- Internal capsule
Name = PAGENAME
Latin = capsula interna
GraySubject = 189
GrayPage = 836
Caption = Horizontal section of right cerebral hemisphere. (Capsula interna labeled at upper left.)
Caption2 = The motor tract.
BrainInfoType = hier
BrainInfoNumber = 180
DorlandsPre = c_07
DorlandsSuf = 12211417
The internal capsule is an area of
white matterin the brainthat separates the caudate nucleusand the thalamusfrom the lenticular nucleus. The internal capsule contains both ascending and descending axons.
It consists of
axonal fibres that run between the cerebral cortexand the pyramids of the medulla.
The internal capsule is V-shaped when cut both "coronally" (on the same plane as the face) and "horizontally"/"transversely" (the same plane as the brim of a
When cut horizontally:
* the bend in the V is called the "genu".
* the part in front of the genu is the "
anterior limb". or "crus anterius".
* the part behind the genu is called the "
posterior limb" or "crus posterius".
There is also a "retrolenticular" and a "sublenticular" part to the internal capsule.
* The posterior limb of the internal capsule contains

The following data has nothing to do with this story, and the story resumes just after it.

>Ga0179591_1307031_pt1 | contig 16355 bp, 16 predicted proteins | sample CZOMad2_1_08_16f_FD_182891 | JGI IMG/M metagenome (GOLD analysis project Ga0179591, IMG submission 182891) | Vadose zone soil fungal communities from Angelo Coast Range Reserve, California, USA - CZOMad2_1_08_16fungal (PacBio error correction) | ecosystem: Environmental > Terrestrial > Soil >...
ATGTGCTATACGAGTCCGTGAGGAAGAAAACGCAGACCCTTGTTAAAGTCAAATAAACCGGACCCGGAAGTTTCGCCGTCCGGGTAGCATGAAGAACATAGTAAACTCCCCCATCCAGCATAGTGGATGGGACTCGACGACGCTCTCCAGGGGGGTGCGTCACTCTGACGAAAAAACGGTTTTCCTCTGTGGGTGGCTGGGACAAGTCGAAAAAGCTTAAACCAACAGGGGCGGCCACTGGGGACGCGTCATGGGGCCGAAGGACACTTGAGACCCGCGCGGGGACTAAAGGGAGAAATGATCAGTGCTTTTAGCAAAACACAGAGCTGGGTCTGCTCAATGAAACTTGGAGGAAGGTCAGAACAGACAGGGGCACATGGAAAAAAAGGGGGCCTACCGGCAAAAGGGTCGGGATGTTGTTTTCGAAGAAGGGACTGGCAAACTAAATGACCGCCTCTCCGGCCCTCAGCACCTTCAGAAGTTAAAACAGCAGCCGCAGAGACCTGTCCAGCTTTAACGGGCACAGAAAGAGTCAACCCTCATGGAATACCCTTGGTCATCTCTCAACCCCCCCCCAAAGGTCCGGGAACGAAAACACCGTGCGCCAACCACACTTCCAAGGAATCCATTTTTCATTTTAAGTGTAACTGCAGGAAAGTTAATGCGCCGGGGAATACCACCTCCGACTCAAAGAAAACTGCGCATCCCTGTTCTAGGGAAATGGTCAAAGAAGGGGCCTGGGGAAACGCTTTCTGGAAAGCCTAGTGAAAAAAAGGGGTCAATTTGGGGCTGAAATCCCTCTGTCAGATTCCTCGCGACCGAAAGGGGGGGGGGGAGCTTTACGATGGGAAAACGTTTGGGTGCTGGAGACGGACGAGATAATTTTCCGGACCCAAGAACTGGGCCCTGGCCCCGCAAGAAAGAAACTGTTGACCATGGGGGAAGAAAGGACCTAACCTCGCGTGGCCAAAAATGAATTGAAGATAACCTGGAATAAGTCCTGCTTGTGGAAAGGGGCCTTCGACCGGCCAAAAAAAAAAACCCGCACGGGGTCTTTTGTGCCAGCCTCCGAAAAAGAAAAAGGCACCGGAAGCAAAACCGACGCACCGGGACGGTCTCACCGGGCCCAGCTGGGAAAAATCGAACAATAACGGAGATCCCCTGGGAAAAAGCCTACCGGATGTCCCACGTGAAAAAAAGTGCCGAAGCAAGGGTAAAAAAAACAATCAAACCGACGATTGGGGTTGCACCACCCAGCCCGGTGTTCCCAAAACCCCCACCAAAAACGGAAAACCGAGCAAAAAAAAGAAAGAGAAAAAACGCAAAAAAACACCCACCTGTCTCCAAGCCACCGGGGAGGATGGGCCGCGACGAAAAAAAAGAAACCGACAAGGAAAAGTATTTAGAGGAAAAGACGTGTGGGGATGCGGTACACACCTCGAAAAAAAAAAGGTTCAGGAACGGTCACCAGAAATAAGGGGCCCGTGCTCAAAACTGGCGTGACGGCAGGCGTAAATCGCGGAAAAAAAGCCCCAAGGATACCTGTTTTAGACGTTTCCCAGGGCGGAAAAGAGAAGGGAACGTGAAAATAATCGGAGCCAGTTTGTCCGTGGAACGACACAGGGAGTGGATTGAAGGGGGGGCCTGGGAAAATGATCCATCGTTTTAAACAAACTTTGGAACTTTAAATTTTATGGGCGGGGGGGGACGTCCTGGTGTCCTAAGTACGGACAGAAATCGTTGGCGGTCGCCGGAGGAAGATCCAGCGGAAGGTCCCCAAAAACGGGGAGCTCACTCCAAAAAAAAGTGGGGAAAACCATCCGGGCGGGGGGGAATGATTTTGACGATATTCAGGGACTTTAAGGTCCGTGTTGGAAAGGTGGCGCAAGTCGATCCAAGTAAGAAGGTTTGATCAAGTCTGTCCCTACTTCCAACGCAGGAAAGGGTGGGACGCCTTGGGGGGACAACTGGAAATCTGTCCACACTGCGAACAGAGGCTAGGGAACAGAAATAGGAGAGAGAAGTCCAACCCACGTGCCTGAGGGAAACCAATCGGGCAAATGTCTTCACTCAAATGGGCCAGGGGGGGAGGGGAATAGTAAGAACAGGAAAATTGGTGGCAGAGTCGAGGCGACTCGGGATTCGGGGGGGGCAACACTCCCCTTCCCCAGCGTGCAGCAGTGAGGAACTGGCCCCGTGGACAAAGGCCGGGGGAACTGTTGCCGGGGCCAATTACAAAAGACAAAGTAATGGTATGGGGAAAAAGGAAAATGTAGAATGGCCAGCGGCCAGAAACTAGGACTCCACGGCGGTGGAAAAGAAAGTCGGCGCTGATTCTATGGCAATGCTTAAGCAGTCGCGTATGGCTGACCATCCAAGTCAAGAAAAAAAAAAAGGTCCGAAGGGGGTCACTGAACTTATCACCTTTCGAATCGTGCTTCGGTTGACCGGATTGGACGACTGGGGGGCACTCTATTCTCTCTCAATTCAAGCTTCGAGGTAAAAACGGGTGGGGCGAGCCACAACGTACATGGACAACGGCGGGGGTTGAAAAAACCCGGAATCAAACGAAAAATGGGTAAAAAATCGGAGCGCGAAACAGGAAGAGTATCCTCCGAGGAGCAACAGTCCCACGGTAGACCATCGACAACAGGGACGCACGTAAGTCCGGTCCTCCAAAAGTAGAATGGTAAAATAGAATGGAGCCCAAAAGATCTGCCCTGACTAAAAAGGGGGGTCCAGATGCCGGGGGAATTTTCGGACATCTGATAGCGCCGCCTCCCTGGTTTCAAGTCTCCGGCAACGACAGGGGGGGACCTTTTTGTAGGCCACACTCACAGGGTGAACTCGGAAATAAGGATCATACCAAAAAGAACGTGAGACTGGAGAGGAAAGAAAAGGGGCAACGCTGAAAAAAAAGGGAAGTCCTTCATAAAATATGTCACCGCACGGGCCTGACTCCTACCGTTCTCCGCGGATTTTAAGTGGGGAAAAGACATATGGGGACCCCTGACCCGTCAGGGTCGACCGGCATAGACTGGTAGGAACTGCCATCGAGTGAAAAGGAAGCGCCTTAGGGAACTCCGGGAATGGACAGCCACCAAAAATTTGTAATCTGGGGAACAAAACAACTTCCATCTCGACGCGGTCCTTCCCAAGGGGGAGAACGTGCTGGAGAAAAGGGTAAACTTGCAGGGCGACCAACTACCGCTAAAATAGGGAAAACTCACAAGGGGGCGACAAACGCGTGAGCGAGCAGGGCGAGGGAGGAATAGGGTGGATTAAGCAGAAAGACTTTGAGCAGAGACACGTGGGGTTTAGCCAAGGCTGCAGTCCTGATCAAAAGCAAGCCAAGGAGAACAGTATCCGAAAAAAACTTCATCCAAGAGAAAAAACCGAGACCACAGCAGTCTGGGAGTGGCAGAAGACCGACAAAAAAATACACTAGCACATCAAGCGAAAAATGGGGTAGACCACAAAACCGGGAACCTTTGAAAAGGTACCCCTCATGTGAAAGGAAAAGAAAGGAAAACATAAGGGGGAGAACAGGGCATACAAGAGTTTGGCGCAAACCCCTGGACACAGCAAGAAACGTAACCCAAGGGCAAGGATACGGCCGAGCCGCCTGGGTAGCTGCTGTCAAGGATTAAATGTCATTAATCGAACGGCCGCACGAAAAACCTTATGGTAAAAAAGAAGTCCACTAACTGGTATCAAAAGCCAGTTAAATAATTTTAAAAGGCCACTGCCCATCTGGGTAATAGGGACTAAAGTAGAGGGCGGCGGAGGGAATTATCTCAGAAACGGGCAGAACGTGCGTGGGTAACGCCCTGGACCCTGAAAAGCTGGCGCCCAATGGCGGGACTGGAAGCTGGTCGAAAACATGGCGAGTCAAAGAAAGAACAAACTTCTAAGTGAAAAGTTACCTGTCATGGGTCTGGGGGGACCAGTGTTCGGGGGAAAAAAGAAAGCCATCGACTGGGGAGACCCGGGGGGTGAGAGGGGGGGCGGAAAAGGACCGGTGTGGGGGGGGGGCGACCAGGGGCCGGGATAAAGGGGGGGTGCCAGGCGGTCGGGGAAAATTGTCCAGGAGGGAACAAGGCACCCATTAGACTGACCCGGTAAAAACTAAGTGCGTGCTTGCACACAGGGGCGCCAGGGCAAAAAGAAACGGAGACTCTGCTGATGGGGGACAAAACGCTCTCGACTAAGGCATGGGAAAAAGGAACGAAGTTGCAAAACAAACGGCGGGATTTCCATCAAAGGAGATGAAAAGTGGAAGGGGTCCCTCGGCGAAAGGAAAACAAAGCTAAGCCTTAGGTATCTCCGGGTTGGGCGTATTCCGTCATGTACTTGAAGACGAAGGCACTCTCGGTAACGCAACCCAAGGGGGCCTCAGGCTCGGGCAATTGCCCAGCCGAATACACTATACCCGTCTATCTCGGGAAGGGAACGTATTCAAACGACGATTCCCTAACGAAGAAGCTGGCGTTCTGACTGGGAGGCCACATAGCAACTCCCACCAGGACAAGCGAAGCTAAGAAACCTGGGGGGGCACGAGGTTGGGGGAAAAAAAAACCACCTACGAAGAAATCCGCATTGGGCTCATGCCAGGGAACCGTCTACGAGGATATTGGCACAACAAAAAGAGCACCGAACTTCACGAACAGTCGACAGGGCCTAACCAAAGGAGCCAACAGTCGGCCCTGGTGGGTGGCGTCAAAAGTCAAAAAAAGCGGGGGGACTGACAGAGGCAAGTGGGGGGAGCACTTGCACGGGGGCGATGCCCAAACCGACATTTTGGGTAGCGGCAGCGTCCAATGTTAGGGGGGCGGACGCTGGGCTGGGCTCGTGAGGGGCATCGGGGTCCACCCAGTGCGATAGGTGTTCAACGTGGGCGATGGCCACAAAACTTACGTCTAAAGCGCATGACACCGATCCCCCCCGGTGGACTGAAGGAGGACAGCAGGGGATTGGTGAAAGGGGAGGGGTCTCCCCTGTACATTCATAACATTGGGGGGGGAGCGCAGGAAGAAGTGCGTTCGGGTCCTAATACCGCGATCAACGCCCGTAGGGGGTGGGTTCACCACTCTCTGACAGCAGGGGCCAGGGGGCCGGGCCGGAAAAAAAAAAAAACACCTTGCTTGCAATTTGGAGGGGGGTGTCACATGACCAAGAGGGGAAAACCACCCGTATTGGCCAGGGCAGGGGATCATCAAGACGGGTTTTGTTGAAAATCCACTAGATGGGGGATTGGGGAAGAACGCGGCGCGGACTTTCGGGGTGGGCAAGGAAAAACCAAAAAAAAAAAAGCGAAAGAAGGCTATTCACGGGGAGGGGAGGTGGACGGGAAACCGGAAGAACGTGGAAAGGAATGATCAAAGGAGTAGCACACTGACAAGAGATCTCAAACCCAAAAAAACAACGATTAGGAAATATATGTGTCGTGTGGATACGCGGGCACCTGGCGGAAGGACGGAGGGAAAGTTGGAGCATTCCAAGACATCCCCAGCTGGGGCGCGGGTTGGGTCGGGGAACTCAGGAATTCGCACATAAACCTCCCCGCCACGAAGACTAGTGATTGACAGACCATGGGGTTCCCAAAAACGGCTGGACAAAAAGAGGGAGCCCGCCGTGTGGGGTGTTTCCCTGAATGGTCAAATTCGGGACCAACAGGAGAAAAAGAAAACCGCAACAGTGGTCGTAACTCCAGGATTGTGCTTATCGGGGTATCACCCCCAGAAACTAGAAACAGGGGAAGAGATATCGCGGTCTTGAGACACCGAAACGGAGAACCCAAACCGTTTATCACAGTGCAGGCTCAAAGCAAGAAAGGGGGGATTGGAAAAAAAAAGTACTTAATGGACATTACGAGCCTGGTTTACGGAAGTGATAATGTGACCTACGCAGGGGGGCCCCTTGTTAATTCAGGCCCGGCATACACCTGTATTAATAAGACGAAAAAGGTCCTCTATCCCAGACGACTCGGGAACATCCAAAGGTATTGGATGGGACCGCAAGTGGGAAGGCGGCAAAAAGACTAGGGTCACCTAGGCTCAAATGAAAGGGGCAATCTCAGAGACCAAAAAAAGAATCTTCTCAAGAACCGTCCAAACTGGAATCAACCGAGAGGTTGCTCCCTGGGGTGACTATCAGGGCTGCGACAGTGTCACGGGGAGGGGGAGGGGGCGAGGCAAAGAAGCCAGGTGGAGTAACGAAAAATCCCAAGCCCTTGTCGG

corticospinal fibers and sensory fibers from the body.
* The genu contains
corticobulbar fibers, which run between the cortex and the brainstem.
* The anterior limb of the internal capsule contains:
frontopontine(corticofugal) fibers project from frontal cortexto pons;
thalamocortico fibersconnect the medial and anterior nuclei of the thalamus to the frontal lobes (these are severed during a prefrontal lobotomy).
* The retrolenticular part contains fibers from the optic system, coming from the
lateral geniculate nucleusof the thalamus. More posteriorly, this becomes the optic radiation. Some fibers from the medial geniculate nucleus(which carry auditory information) also pass in the retrolenticular internal capsule, but most are in the sublenticular part.
The anterior limb of the internal capsule is supplied by lenticulostriate arteries coming off the
middle cerebral arteryand by Heubner's artery, which comes from the anterior cerebral artery.
The posterior limb of the internal capsule is supplied by the
thalamogeniculate artery, which is a branch of the posterior cerebral artery.
Infarctions to the internal capsule tend to be small, punctate lesions.
They can affect sensory and motor systems on the opposite side of the body, and possibly
eyesight(to the contralateral visual field).
Hearing should not be affected in a single capsule lesion, as this information crosses over to both sides of the brain while in the brainstem.
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